We began searching an open area which may have been a sports field or maybe just a play area for kids (of all ages) but it was in the open sun and it was becoming what dog said was the hottest day of the year so after about 15-20 minutes we headed to the backside of the property where we could detect in the shade of some large trees.  I was using the Minelab Equinox 800 and 11" coil with my standard park and school settings:  Park 1, 5 custom tones, no notching, Recovery Speed = 4, Iron Bias F2 = 0.  He told me he was finding silver coins at shallow depths so I turned down the gain to 22 from my 24, but even that was overkill although the EMI was easily eliminated with noise cancel.  I actually never did a ground balance since pumping the coil showed the current setting at turn-on was quiet as a mouse.
      The early 15-20 minutes in the open produced some clad and copper Memorials.  The back (shaded) part proved more promising.  I got the first trophy (and as it turned out, my best find of the day) -- a 1941-S Merc in excellent condition other than the dark toning which was surely caused by some chemical in the ground.  After showing DoD, it wasn't more than 10 minutes when he called me over to show me his first silver -- a Roosie.  Then he shifted into high gear and found a 9 kt gold mens wedding band followed by his own Merc.  I found quite a few pennies (see photo below) and a few (not old) nickels the remainder of the total 3 1/2 hours of detecting but only about half the number of coins (old and new) that dog did.  Hey, I didn't want to show him up on his own turf!    Here's a pic of my total recoveries:

      Oh, that's not a pulltab from a dinosaur's drink can but rather a thoughtful gift from DoD -- a detecting towel.  I still haven't figured out why he put a pulltab image on it....  At least it wasn't a Stinkin' Zincoln.  Speaking of which, there wasn't a huge amount of trash, and particularly not that many beavertails which often fool me as being nickels.  I got more aluminum bottle caps (three, one of which isn't shown) than classic pulltabs and not a single modern tab although I was doing some mental discrimination.  Three tacks (which DoD warned me about) sure sounded sweet, as usual.  Here's a closeup of my coin haul:

      As usual my photography leaves something to be desired, but you're not missing much detail.  From right to left:  clad quarter (2001 North Carolina state quarter -- most recent date of all my recovered coins), four clad dimes, three Jeffies (oldest is the top one, a rather crusty and corroded 1941-D).  Next are three rows of copper Memorials sorted by decade:  one from 1980-82, nine from the 70's and four from the 60's.  On the left are three heavily green scaled Wheaties and my best find, the Merc.  I did find 3 Zincolns (shown in the previous photo) but in my book those are trash, not coins.  Here are closeups of the 1941-S Merc (also shown are my two best finds from earlier in the trip which are highlighted in another post):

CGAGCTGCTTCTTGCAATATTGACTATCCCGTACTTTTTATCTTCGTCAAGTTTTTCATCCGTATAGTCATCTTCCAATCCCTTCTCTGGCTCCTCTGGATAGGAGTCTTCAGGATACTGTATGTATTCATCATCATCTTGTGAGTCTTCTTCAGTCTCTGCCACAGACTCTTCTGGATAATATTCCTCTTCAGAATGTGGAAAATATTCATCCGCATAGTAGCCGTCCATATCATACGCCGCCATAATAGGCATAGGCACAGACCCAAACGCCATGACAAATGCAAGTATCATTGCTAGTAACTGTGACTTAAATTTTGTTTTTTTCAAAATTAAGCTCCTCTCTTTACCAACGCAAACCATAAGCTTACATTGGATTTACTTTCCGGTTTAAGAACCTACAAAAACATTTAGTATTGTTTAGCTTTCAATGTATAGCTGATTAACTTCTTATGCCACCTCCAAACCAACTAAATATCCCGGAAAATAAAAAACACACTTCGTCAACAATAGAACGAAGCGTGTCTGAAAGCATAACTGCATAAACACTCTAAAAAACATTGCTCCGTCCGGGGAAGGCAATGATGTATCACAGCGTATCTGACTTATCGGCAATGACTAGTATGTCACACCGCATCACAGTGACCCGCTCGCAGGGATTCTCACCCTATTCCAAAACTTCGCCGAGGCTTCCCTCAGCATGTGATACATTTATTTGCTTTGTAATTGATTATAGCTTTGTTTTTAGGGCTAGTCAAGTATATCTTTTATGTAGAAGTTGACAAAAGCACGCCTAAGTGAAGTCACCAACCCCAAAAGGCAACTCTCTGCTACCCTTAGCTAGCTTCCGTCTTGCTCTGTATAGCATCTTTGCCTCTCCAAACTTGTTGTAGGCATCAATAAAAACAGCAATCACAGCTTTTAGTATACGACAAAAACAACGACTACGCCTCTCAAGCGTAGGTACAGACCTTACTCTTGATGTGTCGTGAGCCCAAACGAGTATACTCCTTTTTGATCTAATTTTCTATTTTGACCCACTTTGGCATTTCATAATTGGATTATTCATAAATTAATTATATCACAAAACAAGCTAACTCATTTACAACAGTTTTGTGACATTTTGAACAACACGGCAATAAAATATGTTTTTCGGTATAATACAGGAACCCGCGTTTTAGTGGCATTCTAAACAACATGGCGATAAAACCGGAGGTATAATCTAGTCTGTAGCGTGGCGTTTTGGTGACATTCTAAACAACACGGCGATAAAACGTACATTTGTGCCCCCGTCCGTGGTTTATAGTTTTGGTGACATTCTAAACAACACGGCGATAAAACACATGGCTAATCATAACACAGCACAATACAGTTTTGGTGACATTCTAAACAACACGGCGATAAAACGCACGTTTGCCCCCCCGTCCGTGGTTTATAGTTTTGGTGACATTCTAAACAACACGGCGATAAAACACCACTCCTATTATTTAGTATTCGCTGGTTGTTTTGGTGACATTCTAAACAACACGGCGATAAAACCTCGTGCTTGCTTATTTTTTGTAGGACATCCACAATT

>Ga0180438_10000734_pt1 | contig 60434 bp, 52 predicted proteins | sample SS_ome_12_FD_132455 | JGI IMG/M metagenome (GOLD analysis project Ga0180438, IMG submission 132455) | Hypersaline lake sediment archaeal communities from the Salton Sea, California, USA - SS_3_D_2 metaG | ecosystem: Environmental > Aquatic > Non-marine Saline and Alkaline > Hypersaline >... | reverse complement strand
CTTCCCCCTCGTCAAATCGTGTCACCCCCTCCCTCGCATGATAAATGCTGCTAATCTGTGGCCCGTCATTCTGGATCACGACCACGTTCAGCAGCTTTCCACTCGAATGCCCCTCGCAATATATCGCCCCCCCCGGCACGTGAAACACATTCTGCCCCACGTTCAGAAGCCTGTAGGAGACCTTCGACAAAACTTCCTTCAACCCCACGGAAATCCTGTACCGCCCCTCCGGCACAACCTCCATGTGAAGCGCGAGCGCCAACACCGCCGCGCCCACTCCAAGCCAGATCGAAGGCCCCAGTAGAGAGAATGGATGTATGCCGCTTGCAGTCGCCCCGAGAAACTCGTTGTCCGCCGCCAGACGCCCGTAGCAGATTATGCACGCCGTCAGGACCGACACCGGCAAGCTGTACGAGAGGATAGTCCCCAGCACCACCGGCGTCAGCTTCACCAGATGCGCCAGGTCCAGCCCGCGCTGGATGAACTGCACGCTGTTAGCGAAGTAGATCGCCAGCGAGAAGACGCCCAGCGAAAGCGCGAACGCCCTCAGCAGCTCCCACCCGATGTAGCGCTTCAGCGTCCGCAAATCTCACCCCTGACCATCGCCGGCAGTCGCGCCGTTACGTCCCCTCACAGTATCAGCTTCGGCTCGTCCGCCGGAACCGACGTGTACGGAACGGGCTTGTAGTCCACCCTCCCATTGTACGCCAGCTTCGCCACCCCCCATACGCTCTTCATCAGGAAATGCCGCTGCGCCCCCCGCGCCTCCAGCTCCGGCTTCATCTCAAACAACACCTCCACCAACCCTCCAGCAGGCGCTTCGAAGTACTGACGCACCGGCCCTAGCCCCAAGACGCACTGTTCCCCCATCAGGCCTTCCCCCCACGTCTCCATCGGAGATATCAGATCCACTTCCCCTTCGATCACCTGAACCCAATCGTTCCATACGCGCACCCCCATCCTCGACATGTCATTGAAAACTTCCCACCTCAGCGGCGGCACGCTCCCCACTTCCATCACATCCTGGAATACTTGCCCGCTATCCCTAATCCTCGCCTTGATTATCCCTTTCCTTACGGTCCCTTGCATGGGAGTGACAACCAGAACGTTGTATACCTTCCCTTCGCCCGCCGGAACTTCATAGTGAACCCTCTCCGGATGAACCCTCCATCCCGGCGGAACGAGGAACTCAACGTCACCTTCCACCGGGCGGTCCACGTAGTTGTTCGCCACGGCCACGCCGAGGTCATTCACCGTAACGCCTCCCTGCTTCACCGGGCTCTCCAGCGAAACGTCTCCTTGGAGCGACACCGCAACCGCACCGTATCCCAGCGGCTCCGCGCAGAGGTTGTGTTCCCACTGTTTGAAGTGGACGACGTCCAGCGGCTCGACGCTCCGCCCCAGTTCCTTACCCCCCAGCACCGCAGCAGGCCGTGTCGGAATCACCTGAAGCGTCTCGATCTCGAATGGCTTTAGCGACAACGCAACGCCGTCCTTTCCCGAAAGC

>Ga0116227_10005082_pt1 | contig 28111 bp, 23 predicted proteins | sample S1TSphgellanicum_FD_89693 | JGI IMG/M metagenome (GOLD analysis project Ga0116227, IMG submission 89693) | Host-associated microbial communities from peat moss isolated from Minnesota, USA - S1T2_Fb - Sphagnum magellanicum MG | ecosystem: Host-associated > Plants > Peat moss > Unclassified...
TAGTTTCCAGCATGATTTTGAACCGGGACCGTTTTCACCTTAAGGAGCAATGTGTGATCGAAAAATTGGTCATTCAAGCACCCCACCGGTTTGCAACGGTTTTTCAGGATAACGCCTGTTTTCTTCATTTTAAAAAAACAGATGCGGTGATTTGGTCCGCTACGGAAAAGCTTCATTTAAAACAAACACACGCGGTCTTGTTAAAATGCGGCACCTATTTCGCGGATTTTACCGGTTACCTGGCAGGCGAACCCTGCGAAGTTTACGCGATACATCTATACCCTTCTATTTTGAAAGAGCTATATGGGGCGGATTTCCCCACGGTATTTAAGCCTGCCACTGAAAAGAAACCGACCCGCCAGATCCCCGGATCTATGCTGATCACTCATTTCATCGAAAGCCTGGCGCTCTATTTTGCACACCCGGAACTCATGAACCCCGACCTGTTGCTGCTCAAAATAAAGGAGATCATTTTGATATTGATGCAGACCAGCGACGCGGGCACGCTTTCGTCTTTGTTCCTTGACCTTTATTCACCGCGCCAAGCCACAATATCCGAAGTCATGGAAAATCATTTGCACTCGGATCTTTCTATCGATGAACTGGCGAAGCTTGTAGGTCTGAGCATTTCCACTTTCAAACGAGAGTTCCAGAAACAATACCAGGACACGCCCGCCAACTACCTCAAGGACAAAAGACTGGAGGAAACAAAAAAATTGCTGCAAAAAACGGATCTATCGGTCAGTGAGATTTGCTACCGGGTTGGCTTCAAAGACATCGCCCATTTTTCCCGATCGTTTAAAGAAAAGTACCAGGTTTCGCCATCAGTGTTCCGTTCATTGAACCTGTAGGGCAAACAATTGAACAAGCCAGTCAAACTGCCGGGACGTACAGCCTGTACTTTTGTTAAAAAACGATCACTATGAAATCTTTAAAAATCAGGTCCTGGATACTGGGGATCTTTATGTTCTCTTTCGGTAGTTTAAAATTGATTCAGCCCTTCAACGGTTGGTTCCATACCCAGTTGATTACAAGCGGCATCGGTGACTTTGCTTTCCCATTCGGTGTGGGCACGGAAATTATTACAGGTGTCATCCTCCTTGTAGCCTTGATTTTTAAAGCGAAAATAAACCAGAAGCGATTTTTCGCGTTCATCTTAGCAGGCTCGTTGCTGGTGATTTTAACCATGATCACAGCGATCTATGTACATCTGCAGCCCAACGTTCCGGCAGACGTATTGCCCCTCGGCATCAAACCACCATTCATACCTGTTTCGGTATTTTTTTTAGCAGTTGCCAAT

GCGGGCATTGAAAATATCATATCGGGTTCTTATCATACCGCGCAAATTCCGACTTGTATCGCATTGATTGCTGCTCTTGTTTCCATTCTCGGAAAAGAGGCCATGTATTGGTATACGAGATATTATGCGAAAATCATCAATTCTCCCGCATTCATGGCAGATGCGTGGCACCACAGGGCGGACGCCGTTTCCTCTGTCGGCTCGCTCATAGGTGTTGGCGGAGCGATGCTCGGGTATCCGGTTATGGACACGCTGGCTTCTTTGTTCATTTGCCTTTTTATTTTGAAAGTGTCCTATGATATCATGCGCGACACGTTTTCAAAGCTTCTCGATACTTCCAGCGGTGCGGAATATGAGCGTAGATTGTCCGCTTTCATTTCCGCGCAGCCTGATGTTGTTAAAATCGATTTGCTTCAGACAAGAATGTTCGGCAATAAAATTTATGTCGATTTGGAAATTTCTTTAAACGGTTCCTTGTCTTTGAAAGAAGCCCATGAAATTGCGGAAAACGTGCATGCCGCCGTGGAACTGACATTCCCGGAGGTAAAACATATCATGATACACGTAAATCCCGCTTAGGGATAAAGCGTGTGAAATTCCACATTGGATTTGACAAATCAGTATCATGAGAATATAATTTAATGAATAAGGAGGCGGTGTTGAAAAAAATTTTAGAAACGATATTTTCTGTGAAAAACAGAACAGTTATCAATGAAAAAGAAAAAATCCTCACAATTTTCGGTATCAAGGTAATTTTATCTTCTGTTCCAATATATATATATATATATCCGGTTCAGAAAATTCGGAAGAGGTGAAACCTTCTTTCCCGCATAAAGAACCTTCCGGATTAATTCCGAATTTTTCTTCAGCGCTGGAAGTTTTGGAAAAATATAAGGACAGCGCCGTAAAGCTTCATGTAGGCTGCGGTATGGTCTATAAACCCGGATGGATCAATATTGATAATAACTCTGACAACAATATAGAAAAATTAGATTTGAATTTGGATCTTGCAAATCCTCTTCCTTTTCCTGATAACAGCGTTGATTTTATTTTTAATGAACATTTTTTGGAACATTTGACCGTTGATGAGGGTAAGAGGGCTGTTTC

Except for the dark toning (which isn't all that bad), the condition of the Merc is quite nice.  I note that the ground in this part of the country, and that include NW Massachusetts where the large cent was found, seems to be even more unfriendly to copper and copper alloy coins (including USA 25% nickel composition coins) than my soils at home.  I know others have found similar deterioration of coin in other part of the Eastern USA.  I don't think it's due to the trees since we pretty much share the same species, so it must be some inorganic chemical(s) in the soil.
      Better than the detect was meeting dogodog and discussing several topics including soil effects, depth of finds, and coil options -- particularly DD vs. concentric.  To put an exclamation point on this last topic, he showed me how well his Tesoro Compadre (w/fixed 8" concentric) performs, which he switched to after a short time detecting with his Eqx800.  I've returned home with a new found respect for Tesoro analog circuitry and am planning on learning my Vaquero.  (kac, don't say "I told you so" even though... you told me so, as have Monte, Rick N, and others here.)
    • By IdahoPeg
      Dang, is it September already? I didn’t even work my little Claim this season! All the easy gold has been gone for a couple years now, and since  I’m looking at a Hip Replacement in the near future (old car wreck injury), it wasn’t worth the flare ups that come from hauling rocks, swinging a pick, and shoveling to get at the remaining gold. So I’ve focused on fitness and biking the hills this summer, with a couple fun detecting trips to Nv to keep me in the game….but the next trip isn’t for a couple weeks and I need a Gold Fix! So I decided that after my early morning walk, it would be time to go play with the Gold Monster😊